Monaco m-o-n-o

nicholasgross's picture

Is monaco called monaco because it contains, in proper order, the letters which form the word 'mono' (because it is a monospaced font)?

Just wondering, I bet it's been pointed out before and it's probably laughably obvious. But I thought it was (borrows American slang) kinda neat. Sorry to bore you.

ebensorkin's picture

I think Monaco was named that as part of the original Apple font set with place names. I recall Geneva being another. The fact that it was a mono probably made calling it Monaco easier. They were made by Bigelow & Holmes.

According to Mark Simonson here:

http://typographica.org/000785.php


Here's a list of the Mac "city" fonts:


Chicago*
Geneva*
New York*
Monaco*
Athens*
San Francisco*
London*
Venice*
Toronto* **
Taliesin
Cairo
Los Angeles


*Shipped with the original Mac.
**Dropped after one of the first system updates.


Microsoft had one, too, which was included with MultiPlan called Seattle. It came in 10- and 20-point. I recall that it was the first Mac font in those sizes. The 10- and 20-point versions of Geneva came later.

One other bit of trivia: The version of Geneva that came with the first release of the Mac system software had a one-story lowercase a. It was changed to two-story with the first system update.

I realize I haven't answered the question completely but I hope this helps.

HaleyFiege's picture

Written by Susan Kare

"Landing in the Macintosh group as a bitmap graphic designer was a lucky break for me, and one interesting part of the job was designing screen fonts. It was especially enjoyable because the Macintosh was able to display proportional typefaces, leaving behind the tyranny of monospace alphabets with their narrow m's and wide i's.

The first Macintosh font was designed to be a bold system font with no jagged diagonals, and was originally called "Elefont". There were going to be lots of fonts, so we were looking for a set of attractive, related names. Andy Hertzfeld and I had met in high school in suburban Philadelphia, so we started naming the other fonts after stops on the Paoli Local commuter train: Overbrook, Merion, Ardmore, and Rosemont. (Ransom was the only one that broke that convention; it was a font of mismatched letters intended to evoke messages from kidnapers made from cut-out letters ).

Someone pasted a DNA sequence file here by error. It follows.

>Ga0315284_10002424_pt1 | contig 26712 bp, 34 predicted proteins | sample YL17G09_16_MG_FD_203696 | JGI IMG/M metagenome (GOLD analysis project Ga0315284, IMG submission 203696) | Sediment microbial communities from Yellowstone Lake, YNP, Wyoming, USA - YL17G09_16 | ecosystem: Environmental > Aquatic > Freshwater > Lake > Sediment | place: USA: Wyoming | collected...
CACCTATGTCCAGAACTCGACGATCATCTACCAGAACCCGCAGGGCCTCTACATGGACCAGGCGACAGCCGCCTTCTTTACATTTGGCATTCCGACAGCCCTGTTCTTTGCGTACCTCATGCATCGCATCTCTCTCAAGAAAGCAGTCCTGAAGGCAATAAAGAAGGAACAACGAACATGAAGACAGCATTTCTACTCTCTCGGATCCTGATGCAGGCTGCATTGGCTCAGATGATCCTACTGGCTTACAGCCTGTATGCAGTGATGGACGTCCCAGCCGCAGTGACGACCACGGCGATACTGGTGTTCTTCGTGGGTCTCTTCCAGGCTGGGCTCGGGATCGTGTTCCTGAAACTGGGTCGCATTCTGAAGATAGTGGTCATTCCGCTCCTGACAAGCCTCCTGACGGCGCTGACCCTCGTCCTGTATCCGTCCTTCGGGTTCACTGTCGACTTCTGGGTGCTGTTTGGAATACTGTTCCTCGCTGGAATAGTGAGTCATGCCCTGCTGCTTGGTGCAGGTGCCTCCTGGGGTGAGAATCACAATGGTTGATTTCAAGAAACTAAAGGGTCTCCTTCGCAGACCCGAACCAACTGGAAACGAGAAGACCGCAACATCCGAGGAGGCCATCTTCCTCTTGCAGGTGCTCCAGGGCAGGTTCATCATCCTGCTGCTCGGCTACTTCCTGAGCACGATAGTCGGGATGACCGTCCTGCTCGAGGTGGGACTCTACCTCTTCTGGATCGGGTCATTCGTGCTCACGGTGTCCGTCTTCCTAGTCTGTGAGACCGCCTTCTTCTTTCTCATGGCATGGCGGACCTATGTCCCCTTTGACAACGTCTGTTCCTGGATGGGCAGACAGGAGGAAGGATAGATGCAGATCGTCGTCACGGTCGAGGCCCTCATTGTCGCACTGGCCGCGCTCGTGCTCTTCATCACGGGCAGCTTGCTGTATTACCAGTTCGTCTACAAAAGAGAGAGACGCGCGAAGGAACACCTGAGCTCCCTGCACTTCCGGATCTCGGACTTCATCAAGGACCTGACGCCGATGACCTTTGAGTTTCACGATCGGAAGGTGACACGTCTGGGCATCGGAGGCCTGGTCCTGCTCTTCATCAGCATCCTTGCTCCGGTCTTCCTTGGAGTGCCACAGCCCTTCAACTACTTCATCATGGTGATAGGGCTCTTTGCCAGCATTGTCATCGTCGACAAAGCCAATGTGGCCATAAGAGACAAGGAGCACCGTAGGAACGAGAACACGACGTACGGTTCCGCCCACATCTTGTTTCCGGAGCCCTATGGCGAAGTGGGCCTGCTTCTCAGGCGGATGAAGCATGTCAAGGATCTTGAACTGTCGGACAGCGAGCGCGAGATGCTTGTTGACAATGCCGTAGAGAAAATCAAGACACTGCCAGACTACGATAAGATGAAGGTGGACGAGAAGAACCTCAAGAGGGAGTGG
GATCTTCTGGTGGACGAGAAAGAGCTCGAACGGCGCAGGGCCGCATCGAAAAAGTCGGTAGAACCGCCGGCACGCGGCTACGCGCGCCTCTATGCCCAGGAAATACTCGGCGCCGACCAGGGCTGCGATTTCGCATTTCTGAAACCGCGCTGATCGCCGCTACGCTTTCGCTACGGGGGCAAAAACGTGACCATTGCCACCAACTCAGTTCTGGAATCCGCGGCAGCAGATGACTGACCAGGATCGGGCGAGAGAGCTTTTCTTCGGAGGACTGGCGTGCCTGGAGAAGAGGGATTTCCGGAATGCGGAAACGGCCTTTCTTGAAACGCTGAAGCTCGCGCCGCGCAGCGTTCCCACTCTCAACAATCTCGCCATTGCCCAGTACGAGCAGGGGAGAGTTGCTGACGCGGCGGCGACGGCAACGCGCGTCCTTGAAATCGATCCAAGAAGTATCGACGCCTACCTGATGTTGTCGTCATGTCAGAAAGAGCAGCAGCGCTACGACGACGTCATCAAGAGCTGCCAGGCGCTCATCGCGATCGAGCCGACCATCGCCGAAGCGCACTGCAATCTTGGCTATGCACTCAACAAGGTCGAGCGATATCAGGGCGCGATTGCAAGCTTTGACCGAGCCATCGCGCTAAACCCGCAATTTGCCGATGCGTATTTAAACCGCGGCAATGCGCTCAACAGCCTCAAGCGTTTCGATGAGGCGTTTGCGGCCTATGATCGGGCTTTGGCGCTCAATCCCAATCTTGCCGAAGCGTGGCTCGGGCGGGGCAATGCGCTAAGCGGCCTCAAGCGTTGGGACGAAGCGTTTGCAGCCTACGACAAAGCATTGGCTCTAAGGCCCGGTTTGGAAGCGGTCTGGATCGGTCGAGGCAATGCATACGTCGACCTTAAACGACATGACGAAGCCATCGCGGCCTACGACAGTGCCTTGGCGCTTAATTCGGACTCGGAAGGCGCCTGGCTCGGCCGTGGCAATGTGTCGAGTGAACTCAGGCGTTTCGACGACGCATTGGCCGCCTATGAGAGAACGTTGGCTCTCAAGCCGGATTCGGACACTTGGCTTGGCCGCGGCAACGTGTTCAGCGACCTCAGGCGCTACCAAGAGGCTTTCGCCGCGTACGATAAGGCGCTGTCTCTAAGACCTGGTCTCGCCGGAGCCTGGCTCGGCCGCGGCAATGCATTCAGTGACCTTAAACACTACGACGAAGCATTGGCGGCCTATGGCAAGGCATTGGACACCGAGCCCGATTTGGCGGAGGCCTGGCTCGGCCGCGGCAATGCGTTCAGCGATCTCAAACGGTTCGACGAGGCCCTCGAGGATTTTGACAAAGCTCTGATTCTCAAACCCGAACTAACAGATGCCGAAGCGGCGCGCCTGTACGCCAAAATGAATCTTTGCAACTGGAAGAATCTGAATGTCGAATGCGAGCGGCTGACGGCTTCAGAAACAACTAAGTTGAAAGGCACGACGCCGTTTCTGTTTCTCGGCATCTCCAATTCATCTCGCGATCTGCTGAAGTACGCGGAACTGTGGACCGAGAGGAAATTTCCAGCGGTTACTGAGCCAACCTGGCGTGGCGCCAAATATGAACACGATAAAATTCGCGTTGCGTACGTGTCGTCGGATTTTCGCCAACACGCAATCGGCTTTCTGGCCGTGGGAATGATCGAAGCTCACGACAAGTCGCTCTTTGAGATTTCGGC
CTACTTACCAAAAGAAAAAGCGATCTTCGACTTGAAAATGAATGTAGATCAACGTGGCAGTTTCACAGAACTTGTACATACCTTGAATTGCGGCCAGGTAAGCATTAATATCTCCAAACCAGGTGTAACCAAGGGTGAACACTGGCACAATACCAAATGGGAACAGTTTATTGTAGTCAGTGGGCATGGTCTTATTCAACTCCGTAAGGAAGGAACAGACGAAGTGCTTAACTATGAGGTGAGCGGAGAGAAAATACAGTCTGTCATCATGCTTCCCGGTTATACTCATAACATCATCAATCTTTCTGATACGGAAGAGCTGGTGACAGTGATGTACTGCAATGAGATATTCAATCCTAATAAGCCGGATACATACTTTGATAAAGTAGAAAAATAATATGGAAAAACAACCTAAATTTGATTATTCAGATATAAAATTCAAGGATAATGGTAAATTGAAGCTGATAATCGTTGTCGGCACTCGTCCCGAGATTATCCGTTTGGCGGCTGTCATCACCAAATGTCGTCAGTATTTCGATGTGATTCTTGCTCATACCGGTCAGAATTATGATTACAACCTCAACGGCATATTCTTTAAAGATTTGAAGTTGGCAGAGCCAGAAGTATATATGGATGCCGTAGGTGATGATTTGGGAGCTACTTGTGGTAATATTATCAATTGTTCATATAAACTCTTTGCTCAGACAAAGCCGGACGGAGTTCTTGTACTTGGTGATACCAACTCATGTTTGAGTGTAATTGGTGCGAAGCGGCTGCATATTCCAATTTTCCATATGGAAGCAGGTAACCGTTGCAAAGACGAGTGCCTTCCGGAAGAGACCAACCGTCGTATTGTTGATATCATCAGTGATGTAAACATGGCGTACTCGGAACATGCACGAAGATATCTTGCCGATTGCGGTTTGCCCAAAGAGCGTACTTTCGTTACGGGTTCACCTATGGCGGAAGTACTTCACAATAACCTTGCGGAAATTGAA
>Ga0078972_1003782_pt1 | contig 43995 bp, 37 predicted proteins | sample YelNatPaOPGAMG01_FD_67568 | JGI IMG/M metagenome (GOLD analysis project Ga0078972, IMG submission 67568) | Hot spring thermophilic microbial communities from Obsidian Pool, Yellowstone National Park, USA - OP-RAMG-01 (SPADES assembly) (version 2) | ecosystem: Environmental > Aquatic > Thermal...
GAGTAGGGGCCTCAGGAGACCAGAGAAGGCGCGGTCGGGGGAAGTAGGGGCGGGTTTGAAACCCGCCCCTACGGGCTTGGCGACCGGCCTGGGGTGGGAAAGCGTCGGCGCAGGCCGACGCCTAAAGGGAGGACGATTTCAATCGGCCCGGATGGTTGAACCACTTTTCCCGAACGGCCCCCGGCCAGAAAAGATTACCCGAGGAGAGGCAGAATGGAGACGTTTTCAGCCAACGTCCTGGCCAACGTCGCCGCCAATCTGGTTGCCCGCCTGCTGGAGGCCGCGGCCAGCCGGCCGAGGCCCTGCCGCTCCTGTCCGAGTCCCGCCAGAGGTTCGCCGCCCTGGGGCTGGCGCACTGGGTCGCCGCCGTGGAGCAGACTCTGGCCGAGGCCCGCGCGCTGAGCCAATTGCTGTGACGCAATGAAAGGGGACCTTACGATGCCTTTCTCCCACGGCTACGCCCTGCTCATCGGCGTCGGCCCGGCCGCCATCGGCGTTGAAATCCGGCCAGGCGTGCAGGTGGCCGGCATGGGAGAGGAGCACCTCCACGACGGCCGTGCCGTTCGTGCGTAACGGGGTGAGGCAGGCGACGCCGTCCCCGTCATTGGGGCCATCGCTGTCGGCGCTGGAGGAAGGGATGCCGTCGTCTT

One day Steve Jobs stopped by the software group, as he often did at the end of the day. He frowned as he looked at the font names on a menu. "What are those names?", he asked, and we explained about the Paoli Local.

"Well", he said, "cities are OK, but not little cities that nobody's ever heard of. They ought to be WORLD CLASS cities!"

So that is how Chicago (Elefont), New York, Geneva, London, San Francisco (Ransom), Toronto, and Venice (Bill Atkinson's script font) got their names."

HaleyFiege's picture

Anyway your idea is probably right. Seems like a few of them had cheeky reasons for their city names. ie Cairo = hieroglyphics reference.

HaleyFiege's picture

I found a site with a lot of them for download.

http://masterstech-home.com/the_library/font_samples/

Some are missing, like Toronto and San Francisco. I wonder what the legality of these fonts are? Some of the old mac fonts are in dire need of fixing so they work with modern systems. A re-mastered version of Cairo would be amazing.

Mark Simonson's picture

A tiny clarification to Eben's post: The TrueType (outline) versions of the Mac system fonts were created by Bigelow & Holmes, the earlier bitmap fonts on which they were based were created by Susan Kare.

nicholasgross's picture

Thanks guys,

I'm actually hoping it's a happy coincidence; much cooler that way.

ebensorkin's picture

Thanks Mark!

Mark Simonson's picture

I don't think it was a coincidence. I think they thought it was clever.

HaleyFiege's picture

Some don't really make any sense though. Toronto and Los Angeles for example.. Probably just filler at that point.

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